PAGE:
This weekend, it came out that Disney is developing a big-screen version of the holiday classic. But if you're imagining animated mice and snowflakes and sugar plums—or an expanded version of the vaguely creepy Fantastia "Nutcracker" sequence, with its dancing mushrooms—think again. Instead, the new project, titled The Nutcracker and the Four Realms, will be a live-action film directed by Lasse Hallstrom.
Hallstrom is the guy behind films like What's Eating Gilbert Grape and The Cider House Rules, which aren't exactly light, kid-friendly fare. So this Nutcracker might be more shadowy than your average ballet company's production. (It sounds like the script will draw from E.T.A. Hoffman's original story, The Nutcracker and the Mouse King, more heavily than most ballets do—and good grief, that story is all kinds of intense.)
But...will there be any dancing involved? Will we hear bits and pieces of Tchaikovsky's score? Will this Nutcracker movie be as terribly terrible as The Nutcracker in 3D, which even Elle Fanning couldn't save? Will the film siphon audiences away from ballet productions, or will the whole thing be good for the ballet world? Will Macaulay Culkin make a cameo?? SO MANY QUESTIONS.
They can't get rid of the snow scene...can they? (New York City Ballet in George Balanchine's The Nutcracker. Photo by Paul Kolnik.)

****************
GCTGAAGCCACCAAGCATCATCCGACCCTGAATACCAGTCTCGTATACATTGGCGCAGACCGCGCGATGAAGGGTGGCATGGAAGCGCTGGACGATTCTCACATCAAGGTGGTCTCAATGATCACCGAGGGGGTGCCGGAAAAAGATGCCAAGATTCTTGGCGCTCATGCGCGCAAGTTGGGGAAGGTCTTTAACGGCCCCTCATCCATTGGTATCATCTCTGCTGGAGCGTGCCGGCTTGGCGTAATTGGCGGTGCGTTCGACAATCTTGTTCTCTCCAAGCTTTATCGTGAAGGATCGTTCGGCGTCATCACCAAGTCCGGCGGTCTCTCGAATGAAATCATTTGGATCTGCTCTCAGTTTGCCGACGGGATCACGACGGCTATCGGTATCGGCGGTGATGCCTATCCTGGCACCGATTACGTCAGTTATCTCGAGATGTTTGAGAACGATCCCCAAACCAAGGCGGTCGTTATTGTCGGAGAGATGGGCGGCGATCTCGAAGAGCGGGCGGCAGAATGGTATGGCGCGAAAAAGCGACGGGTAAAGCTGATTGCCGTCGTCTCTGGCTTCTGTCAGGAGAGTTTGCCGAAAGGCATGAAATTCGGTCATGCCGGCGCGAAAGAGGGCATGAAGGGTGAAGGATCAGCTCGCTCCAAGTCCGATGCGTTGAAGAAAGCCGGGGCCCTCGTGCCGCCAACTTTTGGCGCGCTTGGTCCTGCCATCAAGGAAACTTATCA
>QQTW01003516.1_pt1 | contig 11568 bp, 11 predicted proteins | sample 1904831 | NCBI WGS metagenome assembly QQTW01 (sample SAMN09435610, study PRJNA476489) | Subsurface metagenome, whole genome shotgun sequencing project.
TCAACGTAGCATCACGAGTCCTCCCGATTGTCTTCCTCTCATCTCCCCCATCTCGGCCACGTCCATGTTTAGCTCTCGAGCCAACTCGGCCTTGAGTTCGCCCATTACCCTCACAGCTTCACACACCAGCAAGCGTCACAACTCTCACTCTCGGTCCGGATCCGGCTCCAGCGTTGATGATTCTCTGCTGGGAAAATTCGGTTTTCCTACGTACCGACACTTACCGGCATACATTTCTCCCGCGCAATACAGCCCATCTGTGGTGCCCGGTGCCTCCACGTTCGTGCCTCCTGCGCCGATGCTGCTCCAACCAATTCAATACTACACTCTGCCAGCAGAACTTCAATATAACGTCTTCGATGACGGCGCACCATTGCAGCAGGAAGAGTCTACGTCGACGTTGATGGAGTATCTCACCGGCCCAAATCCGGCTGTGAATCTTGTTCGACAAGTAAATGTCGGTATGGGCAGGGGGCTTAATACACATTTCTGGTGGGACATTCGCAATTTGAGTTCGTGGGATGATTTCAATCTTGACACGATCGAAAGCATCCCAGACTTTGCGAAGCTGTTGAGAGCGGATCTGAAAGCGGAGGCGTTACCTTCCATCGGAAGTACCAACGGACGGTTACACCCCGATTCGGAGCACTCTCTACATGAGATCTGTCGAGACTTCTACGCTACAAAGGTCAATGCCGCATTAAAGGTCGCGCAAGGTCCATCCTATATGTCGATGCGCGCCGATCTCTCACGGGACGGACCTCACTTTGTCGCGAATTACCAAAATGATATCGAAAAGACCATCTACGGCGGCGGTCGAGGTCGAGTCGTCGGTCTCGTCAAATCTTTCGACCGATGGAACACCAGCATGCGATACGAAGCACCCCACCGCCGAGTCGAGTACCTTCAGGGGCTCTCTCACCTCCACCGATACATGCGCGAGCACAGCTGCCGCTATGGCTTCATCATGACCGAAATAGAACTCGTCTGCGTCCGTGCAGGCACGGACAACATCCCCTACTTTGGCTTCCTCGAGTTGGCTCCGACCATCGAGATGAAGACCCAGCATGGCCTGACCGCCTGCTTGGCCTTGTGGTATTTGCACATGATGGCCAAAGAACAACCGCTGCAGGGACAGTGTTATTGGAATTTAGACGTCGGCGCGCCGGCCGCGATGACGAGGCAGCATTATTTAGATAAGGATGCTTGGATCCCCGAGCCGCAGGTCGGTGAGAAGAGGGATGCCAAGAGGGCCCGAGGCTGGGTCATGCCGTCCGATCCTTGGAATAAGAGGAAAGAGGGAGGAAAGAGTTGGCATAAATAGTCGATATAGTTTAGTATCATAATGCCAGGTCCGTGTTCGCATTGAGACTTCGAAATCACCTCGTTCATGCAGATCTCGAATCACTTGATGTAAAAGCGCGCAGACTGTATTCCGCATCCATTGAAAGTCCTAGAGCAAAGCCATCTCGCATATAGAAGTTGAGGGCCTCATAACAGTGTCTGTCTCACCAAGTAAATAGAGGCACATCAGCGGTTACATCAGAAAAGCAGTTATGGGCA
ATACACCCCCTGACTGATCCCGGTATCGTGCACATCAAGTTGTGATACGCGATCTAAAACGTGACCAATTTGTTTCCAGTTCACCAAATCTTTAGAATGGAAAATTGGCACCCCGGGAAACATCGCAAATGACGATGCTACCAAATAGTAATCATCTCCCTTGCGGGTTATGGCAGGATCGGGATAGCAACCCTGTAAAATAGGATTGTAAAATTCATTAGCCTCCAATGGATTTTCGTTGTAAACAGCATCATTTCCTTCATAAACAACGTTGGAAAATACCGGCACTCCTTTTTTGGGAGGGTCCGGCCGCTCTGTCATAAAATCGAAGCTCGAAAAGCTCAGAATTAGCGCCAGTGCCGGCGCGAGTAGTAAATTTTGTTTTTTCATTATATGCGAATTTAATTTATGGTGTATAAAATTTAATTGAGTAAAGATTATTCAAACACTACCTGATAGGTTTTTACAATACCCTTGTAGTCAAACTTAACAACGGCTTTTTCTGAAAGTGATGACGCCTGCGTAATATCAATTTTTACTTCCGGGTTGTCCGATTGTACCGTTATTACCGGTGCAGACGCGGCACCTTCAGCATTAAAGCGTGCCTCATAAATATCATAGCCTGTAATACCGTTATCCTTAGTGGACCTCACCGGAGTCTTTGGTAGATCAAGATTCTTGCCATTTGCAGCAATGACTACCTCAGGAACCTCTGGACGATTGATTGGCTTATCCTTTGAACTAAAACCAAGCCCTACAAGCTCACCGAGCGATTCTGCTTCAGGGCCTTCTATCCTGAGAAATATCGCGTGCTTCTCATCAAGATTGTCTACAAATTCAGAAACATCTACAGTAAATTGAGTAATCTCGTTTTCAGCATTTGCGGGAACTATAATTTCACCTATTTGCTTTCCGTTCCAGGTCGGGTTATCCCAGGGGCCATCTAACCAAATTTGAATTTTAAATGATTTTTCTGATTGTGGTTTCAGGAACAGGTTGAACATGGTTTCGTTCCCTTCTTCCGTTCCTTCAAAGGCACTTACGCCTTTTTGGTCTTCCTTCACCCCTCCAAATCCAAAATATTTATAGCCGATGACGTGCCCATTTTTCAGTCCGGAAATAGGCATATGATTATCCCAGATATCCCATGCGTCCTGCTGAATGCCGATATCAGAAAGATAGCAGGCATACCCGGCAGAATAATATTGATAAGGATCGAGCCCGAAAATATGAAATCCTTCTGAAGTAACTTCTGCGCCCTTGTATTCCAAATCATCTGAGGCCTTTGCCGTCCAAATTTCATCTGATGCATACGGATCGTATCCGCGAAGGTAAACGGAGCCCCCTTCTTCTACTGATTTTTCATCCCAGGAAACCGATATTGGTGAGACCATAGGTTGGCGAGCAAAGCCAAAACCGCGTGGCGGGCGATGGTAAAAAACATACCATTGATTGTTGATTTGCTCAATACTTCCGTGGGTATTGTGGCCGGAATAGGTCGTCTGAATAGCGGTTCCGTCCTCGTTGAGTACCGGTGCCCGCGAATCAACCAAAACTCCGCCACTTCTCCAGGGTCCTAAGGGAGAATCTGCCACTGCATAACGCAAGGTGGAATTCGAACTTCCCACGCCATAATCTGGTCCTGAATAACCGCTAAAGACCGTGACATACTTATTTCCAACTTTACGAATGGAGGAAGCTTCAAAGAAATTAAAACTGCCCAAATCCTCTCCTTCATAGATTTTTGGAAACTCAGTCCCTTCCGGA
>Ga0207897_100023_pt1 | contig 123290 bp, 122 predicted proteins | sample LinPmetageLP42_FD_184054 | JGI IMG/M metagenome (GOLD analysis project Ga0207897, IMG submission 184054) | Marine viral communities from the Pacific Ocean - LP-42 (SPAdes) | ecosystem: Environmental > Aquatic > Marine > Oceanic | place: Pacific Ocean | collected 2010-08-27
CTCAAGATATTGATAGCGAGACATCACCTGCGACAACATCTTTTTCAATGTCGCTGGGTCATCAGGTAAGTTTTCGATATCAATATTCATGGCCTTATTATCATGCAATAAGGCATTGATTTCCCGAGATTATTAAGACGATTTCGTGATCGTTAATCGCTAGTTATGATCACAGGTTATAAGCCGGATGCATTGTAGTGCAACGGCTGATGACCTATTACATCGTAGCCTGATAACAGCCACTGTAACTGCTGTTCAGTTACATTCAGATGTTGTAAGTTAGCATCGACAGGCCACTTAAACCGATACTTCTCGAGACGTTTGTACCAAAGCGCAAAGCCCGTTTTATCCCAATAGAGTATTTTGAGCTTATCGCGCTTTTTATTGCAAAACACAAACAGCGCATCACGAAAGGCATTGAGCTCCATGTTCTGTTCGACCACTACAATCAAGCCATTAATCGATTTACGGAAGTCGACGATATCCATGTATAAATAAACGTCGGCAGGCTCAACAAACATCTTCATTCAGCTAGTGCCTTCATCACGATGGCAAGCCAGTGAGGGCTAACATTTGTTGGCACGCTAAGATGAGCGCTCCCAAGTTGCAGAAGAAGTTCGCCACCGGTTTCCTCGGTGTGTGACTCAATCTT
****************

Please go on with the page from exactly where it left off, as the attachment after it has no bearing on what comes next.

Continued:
No cast or release date info yet, but we'll keep you posted!
It's easy to forget that Gabe De Guzman and Kaycee Rice are kids.
They're seasoned professionals with crazy-good resumés. They're the stars of pretty much every dance class they set foot in. They're some of the savviest self-marketers around, always finding new ways to grow their (already huge) fan base.
But yes: They're also just barely teenagers. So it's kind of fun that their latest video, "CLUBHOUSE," lets them get in touch with their silly-kid side.
Choreographed by Janelle Ginestra, the vid features Gabe and Kaycee doing their best Mickey and Minnie Mouse impressions to a medley of Disney and Disney-inspired ("Hey Mickey," anyone?) songs. Scooters, hot dogs and lots of special-effect sparkles are involved. And the dancing is, of course, everything we've come to expect from a De Guzman/Rice/Ginestra production.